Which means I now had three options for stove fronts:



Option A, my original stove front which is sadly very corroded around the door areas meaning they don't seal very well:





Option B, An immaculate front from a stove which was purchased many years ago in newcastle and brought back in the suzuki carry:





Option C, The front from a later "improved doric" which benefits from rope seals on the doors and plastic insulated handles, the rest of this stove was fabricated from sheet steel rather than the cast iron panels used in the earlier stoves and was in very poor condition. (this stove was bought in wiltshire then brought back to the isle of wight via a detour to cornwall for a weekend) :





Both these spare fronts are taller than my original stove as they have the skirt to hide the legs cast as an integral part of the main panel. My stove is mounted direct onto a metal hearth/stove pan but would have been used with bolt on legs and a tin skirt in a household setting.


I like the rope seals on the "improved doric" but dislike the plastic handles, It also has corrosion around the cleaning door under the oven that would be hard to repair.


My original front is sadly corroded around the doors to the point it seems silly to re-use it.

I had hoped to mix and match fronts and doors but they actually all have slight differences (hinge pin diameters, latch positions etc)


I think my collection spans 1980 (black stove) to 1994 (improved doric) with my original stove being made in the mid 80's.


Esse / smith and wellstood appear to have gone bust several times during this period and repeatedly moved premises including a move from scotland to lancashire.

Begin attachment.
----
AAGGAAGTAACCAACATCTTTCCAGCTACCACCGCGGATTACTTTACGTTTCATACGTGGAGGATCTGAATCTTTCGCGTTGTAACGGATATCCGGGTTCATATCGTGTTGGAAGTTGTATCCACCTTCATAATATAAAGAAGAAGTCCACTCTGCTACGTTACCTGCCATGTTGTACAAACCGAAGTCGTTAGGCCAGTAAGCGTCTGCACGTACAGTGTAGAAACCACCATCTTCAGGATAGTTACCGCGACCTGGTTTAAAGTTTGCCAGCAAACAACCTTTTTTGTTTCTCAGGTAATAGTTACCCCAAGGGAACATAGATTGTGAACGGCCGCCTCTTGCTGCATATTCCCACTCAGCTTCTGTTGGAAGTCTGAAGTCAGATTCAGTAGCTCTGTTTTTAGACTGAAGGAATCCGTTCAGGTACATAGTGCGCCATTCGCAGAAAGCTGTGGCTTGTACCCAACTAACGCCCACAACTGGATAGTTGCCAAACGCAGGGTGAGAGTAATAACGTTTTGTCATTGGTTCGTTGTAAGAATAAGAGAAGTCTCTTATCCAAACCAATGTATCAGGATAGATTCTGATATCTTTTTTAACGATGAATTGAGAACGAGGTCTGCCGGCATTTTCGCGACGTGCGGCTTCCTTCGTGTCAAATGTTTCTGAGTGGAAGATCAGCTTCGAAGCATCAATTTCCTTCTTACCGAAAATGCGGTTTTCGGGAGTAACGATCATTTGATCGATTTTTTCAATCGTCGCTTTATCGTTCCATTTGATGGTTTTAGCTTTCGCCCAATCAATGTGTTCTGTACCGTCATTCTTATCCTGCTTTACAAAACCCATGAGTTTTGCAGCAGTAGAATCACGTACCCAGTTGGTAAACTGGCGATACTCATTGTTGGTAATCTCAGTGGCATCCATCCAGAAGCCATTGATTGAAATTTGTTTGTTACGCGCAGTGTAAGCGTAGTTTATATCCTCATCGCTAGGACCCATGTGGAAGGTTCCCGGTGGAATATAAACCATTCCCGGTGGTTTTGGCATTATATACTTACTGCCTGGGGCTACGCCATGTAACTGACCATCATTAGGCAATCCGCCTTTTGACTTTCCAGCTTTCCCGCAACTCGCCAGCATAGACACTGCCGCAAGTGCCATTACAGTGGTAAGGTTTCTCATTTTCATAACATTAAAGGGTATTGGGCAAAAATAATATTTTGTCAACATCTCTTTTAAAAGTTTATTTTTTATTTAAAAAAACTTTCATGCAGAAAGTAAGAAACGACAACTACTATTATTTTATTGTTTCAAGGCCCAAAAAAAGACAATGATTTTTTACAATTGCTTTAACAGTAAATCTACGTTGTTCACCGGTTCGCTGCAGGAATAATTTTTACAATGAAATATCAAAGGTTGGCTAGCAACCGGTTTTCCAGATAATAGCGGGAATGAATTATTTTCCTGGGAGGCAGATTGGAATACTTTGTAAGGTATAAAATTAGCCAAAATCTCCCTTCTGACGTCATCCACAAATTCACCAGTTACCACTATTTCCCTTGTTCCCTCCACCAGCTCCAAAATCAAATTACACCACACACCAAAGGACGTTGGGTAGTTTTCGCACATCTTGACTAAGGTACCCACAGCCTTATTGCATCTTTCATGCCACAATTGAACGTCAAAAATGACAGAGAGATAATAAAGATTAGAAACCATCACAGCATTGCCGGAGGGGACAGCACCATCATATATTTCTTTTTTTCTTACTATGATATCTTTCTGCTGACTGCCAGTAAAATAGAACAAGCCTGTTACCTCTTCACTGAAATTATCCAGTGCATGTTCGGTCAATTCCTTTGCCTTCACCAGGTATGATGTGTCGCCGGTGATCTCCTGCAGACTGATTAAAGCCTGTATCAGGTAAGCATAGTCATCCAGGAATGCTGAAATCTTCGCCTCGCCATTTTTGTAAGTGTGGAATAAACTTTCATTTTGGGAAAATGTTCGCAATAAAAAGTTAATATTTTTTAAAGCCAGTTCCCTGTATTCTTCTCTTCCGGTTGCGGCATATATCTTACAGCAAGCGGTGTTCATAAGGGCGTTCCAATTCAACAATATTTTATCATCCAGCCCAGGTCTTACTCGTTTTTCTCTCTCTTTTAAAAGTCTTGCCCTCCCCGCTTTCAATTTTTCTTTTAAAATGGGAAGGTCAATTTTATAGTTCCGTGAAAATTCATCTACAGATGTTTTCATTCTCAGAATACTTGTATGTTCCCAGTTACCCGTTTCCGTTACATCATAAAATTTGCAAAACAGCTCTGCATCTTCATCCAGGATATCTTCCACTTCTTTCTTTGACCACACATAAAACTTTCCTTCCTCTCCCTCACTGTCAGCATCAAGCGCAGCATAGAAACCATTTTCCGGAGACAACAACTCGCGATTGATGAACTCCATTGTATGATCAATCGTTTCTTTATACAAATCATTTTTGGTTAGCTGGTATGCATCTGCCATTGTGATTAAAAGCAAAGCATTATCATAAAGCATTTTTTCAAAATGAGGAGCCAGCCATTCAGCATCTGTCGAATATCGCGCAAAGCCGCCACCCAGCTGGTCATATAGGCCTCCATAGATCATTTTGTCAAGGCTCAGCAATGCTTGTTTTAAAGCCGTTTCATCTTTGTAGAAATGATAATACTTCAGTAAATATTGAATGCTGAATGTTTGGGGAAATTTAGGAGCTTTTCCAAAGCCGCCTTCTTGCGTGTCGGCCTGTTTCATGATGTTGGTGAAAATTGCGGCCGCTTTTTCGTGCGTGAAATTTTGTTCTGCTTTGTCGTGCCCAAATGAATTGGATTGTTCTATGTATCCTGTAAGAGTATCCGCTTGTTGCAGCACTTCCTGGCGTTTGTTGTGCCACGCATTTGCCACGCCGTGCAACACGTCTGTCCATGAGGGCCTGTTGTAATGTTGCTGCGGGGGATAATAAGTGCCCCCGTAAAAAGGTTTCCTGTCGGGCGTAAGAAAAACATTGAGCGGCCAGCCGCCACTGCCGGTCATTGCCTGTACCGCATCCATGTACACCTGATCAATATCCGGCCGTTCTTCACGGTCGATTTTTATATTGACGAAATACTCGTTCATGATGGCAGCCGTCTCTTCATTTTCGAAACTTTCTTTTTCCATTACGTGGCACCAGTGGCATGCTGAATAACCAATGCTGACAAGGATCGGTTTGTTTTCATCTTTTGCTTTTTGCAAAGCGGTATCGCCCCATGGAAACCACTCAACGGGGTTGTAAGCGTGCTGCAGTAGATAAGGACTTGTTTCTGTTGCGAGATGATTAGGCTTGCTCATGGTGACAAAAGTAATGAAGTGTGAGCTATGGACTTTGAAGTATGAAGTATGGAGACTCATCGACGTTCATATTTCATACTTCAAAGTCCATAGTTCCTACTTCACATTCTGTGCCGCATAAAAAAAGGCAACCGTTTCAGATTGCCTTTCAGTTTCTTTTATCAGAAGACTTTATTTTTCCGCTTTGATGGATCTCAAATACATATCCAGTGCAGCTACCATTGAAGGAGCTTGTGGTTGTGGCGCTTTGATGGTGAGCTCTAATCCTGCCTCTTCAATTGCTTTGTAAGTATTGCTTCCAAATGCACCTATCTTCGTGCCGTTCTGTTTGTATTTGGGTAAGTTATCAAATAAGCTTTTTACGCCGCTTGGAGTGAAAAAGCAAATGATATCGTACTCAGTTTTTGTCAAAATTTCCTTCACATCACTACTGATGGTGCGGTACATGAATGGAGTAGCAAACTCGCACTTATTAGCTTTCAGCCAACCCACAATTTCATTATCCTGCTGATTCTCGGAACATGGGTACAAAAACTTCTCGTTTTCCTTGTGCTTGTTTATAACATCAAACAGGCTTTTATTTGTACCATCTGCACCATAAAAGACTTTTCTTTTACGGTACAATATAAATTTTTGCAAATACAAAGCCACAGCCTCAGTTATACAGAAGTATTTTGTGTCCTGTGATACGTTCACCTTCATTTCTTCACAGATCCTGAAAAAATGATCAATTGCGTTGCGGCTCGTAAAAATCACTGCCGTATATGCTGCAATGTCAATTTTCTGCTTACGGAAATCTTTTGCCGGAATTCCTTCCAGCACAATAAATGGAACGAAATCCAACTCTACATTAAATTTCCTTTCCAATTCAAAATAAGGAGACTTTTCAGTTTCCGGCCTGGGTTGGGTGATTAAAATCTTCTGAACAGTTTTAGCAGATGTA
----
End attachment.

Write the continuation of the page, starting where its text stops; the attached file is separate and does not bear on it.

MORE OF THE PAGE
Every stove I've seen has a different makers plate and address and it seems that as time moved on casting patterns were lost or damaged and more parts were instead fabricated from steel culminating in the cream stove which apart from the front, doors and top plate has no cast iron parts at all.


I decided to use the black front as its in the best condition, I cut the lower skirt off and got a quote to re-enamel it in white to match my original stove.



Front trimmed down:




That picture also shows the hearth / stove pan which I made last time I rebuilt the stove, shaped like a giant baking tray it has a flatbar lip welded around the edge (its upside down in that photo) it sat on two lengths of 4" channel to space it up from the cabin floor and provide an air gap under it.

The stove was then dropped into it and I grouted some tiles into the exposed section of tray in front of the stove. It all worked well but because the stove was dropped down into the tray you couldn't get at any of the lower bolts which fix the side and rear panels to the stove base as they were hidden behind the edge of the pan.

Also any condensation or water which ended up in the stove would end up in the bottom of the tray under the stove with no way to know it was there.



So I'm cutting the front section that holds the tiles off:





Then flipping the rest of the tray over so that the lip around the bit the stove sits on will hang down instead of up:





I just need a section of flatbar to put along the step between the two then weld it all back together and modify the sections of channel it sits on. this means the tiles will drop into a recess as before (with a slight lip sticking up above the tiles to stop ash going on the floor) But the stove will be sat up above the edge so I can get to its lower bolts easily for future disassembly.